Massachusetts and Connecticut; and we believed then that
Massachusetts and Connecticut would not have behaved other
wise than we did, if the parts had been reversed. The
brandished sword would have shown what manner of placida
quies would have- ensued, if demands had been made on Massa
chusetts at all commensurate with the federal demands on
Virginia. These older Southern states were proud of their his
tory, and they showed their pride by girding at their neighbors.
South Carolina had her fling at Georgia, her fling at North
Carolina ; and the wish that the little State had been scuttled
at an early day was a plagiarism from classical literature that
might have emanated from the South as well as from the North.


Virginia assumed a superiority that was resented by her South
ern sisters as well as by her Northern partners. The Old North
State derided the pretensions of the commonwealths that flanked
her on either side, and Georgia was not slow to give South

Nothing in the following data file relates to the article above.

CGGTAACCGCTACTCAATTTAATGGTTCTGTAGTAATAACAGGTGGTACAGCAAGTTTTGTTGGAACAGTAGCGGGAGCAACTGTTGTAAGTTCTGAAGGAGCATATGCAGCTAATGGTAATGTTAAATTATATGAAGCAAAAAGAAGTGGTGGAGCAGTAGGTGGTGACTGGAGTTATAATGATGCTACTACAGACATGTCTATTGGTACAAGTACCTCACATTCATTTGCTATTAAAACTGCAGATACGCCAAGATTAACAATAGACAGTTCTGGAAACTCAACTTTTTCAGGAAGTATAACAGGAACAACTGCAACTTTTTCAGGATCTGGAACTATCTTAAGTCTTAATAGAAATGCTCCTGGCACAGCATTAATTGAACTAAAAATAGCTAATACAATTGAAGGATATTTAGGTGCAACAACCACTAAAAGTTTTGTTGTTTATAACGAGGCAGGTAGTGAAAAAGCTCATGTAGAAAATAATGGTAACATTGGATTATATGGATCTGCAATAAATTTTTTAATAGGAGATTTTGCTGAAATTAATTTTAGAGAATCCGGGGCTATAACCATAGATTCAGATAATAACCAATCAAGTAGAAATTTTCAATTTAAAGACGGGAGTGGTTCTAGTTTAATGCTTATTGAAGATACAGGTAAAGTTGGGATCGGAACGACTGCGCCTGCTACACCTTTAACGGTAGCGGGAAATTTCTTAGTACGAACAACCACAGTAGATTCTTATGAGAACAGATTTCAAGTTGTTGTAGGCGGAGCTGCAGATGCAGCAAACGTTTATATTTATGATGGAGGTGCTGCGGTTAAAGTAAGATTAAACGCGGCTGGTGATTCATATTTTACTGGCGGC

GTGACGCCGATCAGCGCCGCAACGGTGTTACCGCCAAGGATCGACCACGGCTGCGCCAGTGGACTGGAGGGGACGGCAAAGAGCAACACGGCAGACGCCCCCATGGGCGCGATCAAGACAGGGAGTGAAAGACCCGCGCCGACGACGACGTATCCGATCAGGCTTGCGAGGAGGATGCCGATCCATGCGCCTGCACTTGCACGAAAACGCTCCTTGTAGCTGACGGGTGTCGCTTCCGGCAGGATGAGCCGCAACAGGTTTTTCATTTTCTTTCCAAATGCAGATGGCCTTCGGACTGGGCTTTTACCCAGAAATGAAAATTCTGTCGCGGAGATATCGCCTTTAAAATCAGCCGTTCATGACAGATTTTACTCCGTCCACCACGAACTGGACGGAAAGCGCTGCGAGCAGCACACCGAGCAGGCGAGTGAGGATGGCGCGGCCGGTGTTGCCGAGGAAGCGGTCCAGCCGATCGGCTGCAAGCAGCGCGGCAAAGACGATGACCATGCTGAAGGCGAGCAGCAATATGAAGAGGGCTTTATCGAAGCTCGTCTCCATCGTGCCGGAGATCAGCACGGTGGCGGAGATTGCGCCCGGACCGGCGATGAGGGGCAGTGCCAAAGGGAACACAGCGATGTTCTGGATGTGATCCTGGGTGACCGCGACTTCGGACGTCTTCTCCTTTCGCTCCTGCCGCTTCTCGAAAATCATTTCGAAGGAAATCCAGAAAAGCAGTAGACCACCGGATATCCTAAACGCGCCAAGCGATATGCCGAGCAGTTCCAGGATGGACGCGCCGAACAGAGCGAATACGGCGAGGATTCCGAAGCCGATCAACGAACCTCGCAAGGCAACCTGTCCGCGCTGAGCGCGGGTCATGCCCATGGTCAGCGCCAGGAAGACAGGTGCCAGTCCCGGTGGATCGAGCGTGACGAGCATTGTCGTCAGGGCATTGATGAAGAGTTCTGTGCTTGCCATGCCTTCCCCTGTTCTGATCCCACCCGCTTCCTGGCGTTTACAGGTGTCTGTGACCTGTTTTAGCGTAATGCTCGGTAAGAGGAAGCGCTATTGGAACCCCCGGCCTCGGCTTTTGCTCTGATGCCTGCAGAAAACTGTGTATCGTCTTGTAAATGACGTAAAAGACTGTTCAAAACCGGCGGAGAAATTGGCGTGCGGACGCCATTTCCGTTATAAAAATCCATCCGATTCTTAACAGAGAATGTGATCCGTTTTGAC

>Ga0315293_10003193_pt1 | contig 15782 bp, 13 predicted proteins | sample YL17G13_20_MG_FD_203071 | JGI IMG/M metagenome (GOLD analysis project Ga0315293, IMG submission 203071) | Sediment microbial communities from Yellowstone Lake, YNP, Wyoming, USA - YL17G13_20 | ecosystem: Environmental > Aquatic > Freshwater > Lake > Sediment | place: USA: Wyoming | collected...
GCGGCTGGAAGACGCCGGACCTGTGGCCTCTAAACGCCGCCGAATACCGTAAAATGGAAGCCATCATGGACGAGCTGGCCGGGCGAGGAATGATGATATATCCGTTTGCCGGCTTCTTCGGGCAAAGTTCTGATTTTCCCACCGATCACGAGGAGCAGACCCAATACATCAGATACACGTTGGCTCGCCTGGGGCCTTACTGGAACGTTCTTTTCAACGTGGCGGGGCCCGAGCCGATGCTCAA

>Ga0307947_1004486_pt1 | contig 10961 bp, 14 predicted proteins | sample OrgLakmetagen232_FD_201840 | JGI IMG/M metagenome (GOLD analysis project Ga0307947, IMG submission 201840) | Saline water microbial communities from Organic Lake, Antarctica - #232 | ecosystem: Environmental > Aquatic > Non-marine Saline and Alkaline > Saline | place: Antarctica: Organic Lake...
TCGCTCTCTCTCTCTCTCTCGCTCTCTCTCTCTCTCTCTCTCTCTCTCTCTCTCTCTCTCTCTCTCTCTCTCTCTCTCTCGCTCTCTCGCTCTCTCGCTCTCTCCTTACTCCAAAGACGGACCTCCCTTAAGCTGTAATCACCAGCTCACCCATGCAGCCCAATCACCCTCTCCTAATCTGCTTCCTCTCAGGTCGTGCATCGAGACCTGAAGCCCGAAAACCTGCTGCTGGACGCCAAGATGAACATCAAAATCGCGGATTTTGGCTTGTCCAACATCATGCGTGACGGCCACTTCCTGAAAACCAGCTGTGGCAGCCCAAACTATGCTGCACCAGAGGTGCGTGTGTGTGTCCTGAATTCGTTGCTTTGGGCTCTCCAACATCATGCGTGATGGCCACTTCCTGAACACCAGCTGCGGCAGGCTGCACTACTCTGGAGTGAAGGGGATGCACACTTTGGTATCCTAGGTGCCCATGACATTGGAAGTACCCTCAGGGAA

Carolina as good as she sent. All this seemed to be harmless
banter, but the rivalry was old enough and strong enough to
encourage the hopes of the Union leaders that the Confederacy
would split along state lines. The cohesive power of the Revo
lutionary War was not sufficiently strong to make the states
sink their contributions to the common cause in the common
glory. Washington was the one national hero, and yet the
Washington Light Infantry of Charleston was named, not after
the illustrious George, but after his kinsman, William. The
story of Lexington and Concord and Bunker Hill did not thrill
the South Carolinian of an earlier day, and those great achieve
ments were actually criticized. Who were Putnam and Stark
that South Carolinians should worship them, when they had a
Marion and a Sumter of their own ? Vermont went wild, the
other day, over Bennington as she did not over the centenary